He had my attention.

Being a big Bret Easton Ellis and Chuck Palahniuk fan this was sure to be right up my alley. And now that I have started by God I’ll be damned if Details Magazine isn’t right when they say that “With his third novel, about the painfully hilarious adventures of a failed painter in a dead-end job, he should finally get the acclaim he deserves.” Honestly, it’s pretty fucking good, and the fact that I do not expect to pick up any homework until I’ve reached the back cover should be evidence enough for this claim. If you have time on your hand, Deadspin.com has the first chapter of the book online (if anyone is seriously interested in reading it, I’d be happy to lend my copy).

At the risk of being sued for copyright infringement, I’ll post a brief excerpt I came across yesterday since I think it effectively captures Lipsyte’s sense of humor:

“… I’m all for capital punishment. I’m a huge death penalty guy. I like everything about it. And don’t tell me how it’s more expensive to the taxpayer than life sentences. Because if you ask me, we should pony up a little more. We should feel the cost of our ritual, revel in it. It was probably a drain on the Aztec economy to capture and drug all those people and carve out their living hearts, but are you going to tell me it wasn’t worth it? Yes, sir, the death penalty is where it’s at. Is there a chance innocent people die? I should fucking hope so! Innocent people die constantly in this world. Why should things be better for those scumbags in lockdown?”

“But you said they were innocent.”

“Innocent? Please. No thanks, buddy. Keep that knee-jerk liberal crap on your side of the aisle. I’m not ashamed of the sacrifice a balls-out civilization must make to survive ….” The Ask, p. 82-83.

So it was with only mild surprise that, when I made the ask, he looked confused behind his Coke-bottle glasses, a smile stretching across his face. I, frankly, did not expect any hesitance on his part since I was under the assumption that he was asked this question fairly frequently. I asked again.

“Well … Well, I guess … so.”

What followed would, in retrospect, be a clear sign that he is certainly someone who should not be drawing giraffes.

Author Sam Lipsyte's Pretty Awful Giraffe 4-8-11

Almost forgetting that this was an actual book signing (as was almost the case with T.C. Boyle), I presented my copy of his book in which I can only assume is an official endorsement for PrettyAwfulGiraffes.com:

Sam Lipsyte's inscription to Josh Preston's copy of The Ask (4-8-11)

"To Josh, Good ask with the giraffe thing. Sam Lipsyte"

Roger Nygard's Giraffe

Writer and Director Roger Nygard

The University of Minnesota-Morris (UMM) had the pleasure of hosting Roger Nygard, director, writer and producer (perhaps best known for his 1997 documentary Trekkies) who screened his most recent film The Nature of Existence (2010) to an overflow crowd of students and faculty alike. In Nygard’s own words, Existence is a film where he “wrote the toughest 85 questions I could think of, about our purpose and the nature of existence, and then asked hundreds of people all over the globe, such as: Indian holy man Sri Sri Ravi Shankar (The Art of Living), evolutionary biologist Richard Dawkins (The God Delusion), 24th generation Chinese Taoist Master Zhang Chengda, Stanford physicist Leonard Susskind (co-discoverer of string theory), wrestler Rob Adonis (founder of Ultimate Christian Wrestling), confrontational evangelist Brother Jed Smock, novelist Orson Scott Card (Ender’s Game), director Irvin Kershner (Star Wars: The Empire Strikes Back), Stonehenge Druids Rollo Maughfling & King Arthur Pendragon and many more…”

Overall the film was not too bad even if he refused to challenge or interrogate the logic of those he interviewed, a point he made clear in the Q-and-A following the film by pointing out that his film is meant only to make the viewer think and come to their own conclusion. PZ Myers, UMM professor and author of the science blog Pharyngula, was in attendance, voiced his opinion and did not seem impressed by Nygard’s hands off style. In fact, the only reflection of his own beliefs the director made clear was the fact that he is moral relativist, the notion that “because there is no universal moral standard by which to judge others, we ought to tolerate the behavior of others – even when it runs counter to our personal or cultural moral standards”, which at face value is not an entirely harmful idea. After all, what is wrong with there being more tolerance in the world? Although such a notion can be agreeable to certain degrees it grants no excuse for reticence and does not justify inaction when there is a clear, unethical wrong being committed.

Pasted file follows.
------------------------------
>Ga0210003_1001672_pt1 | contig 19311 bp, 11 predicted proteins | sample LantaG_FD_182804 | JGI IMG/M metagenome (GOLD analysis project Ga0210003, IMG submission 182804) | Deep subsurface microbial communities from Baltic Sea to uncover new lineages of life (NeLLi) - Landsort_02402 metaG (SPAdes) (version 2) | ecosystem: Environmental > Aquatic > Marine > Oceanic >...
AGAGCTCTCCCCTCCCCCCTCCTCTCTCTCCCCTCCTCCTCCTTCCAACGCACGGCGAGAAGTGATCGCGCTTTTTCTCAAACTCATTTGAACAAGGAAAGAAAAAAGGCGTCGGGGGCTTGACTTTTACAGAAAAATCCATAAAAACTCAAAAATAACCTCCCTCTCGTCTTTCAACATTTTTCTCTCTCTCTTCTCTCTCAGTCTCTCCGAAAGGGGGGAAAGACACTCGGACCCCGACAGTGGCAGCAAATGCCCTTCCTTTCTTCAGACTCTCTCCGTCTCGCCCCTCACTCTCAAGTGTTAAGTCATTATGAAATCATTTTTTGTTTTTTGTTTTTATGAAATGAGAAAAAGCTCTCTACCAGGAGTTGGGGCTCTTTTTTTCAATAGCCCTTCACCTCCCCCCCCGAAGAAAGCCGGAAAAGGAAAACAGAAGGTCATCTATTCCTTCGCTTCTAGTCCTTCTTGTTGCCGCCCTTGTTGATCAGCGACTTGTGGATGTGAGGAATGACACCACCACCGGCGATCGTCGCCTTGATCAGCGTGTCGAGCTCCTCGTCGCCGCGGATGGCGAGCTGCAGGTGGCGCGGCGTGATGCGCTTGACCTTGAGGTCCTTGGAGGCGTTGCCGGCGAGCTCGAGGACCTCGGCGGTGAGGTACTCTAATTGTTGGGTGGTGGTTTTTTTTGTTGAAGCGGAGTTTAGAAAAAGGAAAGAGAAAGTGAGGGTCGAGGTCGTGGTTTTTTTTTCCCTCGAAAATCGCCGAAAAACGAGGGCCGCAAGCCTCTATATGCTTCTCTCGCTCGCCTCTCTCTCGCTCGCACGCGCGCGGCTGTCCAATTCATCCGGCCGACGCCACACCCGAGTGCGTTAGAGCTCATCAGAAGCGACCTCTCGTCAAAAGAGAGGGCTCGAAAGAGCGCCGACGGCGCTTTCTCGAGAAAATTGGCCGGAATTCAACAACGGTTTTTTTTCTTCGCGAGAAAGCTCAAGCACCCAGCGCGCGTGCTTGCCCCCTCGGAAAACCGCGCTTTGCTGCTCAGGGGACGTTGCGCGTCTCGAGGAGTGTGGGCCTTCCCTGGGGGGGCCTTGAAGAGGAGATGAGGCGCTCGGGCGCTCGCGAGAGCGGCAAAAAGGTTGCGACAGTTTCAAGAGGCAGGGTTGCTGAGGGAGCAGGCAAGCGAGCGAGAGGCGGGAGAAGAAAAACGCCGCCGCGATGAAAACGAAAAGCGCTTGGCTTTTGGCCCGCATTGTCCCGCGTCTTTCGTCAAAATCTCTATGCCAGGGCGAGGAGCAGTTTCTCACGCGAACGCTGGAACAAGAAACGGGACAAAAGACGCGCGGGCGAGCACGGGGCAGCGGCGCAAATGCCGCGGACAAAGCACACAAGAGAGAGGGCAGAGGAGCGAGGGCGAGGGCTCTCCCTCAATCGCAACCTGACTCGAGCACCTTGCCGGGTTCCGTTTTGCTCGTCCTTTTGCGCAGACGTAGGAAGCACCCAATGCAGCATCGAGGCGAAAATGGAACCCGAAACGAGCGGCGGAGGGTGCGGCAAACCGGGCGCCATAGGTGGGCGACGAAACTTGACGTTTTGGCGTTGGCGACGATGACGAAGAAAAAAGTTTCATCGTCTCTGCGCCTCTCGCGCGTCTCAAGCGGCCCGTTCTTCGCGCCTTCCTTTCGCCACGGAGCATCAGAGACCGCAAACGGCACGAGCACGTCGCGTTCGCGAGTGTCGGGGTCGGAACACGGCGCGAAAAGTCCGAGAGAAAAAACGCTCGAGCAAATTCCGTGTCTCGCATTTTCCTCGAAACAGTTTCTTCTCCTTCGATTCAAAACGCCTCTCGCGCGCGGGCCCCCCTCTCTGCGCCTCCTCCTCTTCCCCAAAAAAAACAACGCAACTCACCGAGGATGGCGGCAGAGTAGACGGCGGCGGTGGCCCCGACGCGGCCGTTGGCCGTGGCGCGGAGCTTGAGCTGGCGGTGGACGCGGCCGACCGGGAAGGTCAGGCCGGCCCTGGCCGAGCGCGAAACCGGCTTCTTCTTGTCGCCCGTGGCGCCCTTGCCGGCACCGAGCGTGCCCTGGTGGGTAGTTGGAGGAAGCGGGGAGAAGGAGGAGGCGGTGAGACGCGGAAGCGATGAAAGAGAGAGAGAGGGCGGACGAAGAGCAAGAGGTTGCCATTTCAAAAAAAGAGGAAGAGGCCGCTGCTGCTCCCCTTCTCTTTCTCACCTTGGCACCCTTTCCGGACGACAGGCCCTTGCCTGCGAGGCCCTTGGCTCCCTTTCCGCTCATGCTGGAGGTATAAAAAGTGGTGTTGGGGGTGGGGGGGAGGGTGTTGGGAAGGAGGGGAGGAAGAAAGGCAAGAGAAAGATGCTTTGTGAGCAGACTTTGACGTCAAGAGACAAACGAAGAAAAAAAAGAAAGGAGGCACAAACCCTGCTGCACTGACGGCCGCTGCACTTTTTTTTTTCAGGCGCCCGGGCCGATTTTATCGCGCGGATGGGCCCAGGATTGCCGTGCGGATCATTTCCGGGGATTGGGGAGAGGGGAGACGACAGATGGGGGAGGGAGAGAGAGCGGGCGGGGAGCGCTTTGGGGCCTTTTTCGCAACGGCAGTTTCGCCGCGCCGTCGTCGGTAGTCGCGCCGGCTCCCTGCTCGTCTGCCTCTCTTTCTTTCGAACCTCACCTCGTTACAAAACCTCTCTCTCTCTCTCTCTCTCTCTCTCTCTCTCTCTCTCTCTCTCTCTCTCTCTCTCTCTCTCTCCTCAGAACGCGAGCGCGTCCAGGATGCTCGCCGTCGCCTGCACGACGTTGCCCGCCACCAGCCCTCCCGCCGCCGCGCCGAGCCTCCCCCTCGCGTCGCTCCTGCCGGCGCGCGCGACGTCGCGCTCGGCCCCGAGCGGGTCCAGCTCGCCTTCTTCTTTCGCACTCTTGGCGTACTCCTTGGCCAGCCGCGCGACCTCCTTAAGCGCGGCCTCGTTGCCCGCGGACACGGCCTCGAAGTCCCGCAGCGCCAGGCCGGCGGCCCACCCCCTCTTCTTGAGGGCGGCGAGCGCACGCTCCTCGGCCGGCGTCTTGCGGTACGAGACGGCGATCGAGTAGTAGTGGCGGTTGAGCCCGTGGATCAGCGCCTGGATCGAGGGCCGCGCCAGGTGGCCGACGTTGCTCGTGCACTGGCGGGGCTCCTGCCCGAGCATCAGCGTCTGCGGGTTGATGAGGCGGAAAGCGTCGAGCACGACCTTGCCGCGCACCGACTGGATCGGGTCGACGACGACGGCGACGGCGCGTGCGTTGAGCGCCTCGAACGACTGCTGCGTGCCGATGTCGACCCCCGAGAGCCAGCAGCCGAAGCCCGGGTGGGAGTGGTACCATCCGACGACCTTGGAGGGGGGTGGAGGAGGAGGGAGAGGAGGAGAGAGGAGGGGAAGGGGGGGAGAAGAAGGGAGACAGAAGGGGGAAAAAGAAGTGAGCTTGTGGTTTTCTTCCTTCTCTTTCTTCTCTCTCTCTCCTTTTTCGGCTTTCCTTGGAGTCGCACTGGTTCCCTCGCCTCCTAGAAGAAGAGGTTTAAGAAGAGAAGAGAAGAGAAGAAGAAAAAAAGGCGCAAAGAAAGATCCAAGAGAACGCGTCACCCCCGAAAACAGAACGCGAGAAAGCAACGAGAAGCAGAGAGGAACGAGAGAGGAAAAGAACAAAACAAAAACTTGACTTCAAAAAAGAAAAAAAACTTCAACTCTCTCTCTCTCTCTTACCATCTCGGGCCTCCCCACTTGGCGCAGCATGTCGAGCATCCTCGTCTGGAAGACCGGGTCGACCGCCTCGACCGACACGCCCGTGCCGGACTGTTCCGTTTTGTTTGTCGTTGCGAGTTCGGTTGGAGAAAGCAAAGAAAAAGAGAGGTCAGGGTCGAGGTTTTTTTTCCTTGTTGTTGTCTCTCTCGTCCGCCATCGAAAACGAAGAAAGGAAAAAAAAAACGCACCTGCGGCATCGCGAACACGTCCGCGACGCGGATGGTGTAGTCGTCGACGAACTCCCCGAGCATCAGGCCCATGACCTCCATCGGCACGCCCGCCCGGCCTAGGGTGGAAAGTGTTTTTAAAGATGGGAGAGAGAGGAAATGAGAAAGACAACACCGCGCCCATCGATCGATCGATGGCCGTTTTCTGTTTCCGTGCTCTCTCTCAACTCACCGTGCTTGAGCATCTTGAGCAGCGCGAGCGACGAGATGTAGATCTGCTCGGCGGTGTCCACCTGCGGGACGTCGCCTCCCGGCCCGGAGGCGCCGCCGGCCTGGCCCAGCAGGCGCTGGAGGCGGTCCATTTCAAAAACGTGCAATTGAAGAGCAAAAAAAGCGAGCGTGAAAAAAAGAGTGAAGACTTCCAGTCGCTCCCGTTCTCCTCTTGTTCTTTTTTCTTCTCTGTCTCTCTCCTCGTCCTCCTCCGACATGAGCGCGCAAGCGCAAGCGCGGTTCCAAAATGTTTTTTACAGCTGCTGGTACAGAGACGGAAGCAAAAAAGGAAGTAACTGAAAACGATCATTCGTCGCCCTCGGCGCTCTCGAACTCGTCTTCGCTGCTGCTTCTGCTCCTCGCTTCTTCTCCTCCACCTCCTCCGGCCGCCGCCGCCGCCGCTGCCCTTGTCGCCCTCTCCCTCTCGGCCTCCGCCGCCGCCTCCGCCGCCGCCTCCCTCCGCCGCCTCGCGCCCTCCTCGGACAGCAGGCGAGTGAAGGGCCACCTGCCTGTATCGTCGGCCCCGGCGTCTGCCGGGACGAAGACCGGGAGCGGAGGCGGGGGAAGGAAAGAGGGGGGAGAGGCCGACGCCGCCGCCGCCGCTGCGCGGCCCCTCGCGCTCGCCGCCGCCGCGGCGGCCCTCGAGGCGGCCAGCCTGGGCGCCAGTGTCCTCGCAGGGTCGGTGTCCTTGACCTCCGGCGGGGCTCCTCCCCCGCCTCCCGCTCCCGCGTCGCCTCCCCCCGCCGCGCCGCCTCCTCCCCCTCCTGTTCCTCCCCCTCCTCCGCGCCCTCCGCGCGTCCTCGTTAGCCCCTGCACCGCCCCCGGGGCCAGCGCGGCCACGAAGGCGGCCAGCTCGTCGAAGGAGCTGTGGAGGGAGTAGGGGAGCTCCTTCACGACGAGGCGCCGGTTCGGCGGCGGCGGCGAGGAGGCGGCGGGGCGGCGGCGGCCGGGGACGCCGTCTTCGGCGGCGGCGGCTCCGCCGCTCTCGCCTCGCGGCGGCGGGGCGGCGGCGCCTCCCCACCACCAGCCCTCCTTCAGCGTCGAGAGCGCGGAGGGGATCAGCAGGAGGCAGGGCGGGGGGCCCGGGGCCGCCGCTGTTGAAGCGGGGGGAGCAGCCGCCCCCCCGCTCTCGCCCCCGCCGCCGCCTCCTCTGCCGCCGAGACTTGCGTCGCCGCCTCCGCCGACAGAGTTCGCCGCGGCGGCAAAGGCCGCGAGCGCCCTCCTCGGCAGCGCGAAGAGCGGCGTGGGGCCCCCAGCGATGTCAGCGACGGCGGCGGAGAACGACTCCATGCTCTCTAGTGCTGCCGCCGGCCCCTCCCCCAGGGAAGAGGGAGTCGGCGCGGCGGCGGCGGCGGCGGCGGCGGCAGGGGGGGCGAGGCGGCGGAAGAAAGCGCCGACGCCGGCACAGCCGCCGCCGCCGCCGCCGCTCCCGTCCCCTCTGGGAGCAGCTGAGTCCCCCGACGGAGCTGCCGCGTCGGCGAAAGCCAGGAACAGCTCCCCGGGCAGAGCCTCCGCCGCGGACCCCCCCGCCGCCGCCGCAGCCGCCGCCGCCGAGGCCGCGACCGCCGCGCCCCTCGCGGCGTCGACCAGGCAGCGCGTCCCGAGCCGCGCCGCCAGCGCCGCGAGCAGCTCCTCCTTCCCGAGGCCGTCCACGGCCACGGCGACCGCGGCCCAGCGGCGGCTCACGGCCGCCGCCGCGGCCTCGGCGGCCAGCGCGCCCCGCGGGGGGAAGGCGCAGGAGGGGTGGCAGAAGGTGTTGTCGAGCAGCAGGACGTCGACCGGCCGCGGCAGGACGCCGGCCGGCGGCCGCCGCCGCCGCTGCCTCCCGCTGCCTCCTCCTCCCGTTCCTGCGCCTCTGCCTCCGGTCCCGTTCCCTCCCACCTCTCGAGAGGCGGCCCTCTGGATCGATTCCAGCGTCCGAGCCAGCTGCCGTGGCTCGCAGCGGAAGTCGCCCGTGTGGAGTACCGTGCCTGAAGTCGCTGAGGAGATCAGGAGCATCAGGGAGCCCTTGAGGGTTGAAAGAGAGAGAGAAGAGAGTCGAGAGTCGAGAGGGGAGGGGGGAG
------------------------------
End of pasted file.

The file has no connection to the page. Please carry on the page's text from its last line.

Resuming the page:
Take for example a brief exchange that happened during the Q-and-A.

When asked whether or not it would be acceptable for a culture to torture babies, Nygard responded socratically: “From what frame of reference?” stressing in his answer (and the small debate that followed between he and students) the fact that given the subjectivity of morality no culture has a right to dictate what is moral for another. In fact, when asked by a student whether or not his experience working on the film proved to him that “the world would have been a better place if there was no such thing as religion since all of the awful things that have been justified by it would not have happened” such as the Inquisition, the crusades, and so on. To this Nygard replied by again asking the student to define “what frame of reference” he was using. Clarifying his philosophy, Nygard said that while those things that have been committed in the name of religion were bad, to know good is to know what is bad.

I can’t say I agree – I happen to believe we can know what is good without killing the Jews – but that’s just my own opinion.

I wish I could say here that as the tension in the room began to build a member of the GDBWSNBDG editorial board turned the subject to giraffes, but the truth is Nygard’s moral relativism was an issue in most of the venues in which he spoke. Earlier in the day he participated in a roundtable discussion and apparently slipped into a debate with one of the university’s philosophy professors who wrote his thesis, which will soon be published as a book, on ethics. It was actually during this debate when Lucas Felts interjected during a pause … and asked for a giraffe …

Roger Nygard's Giraffe

… Or fucking dinosaur or something.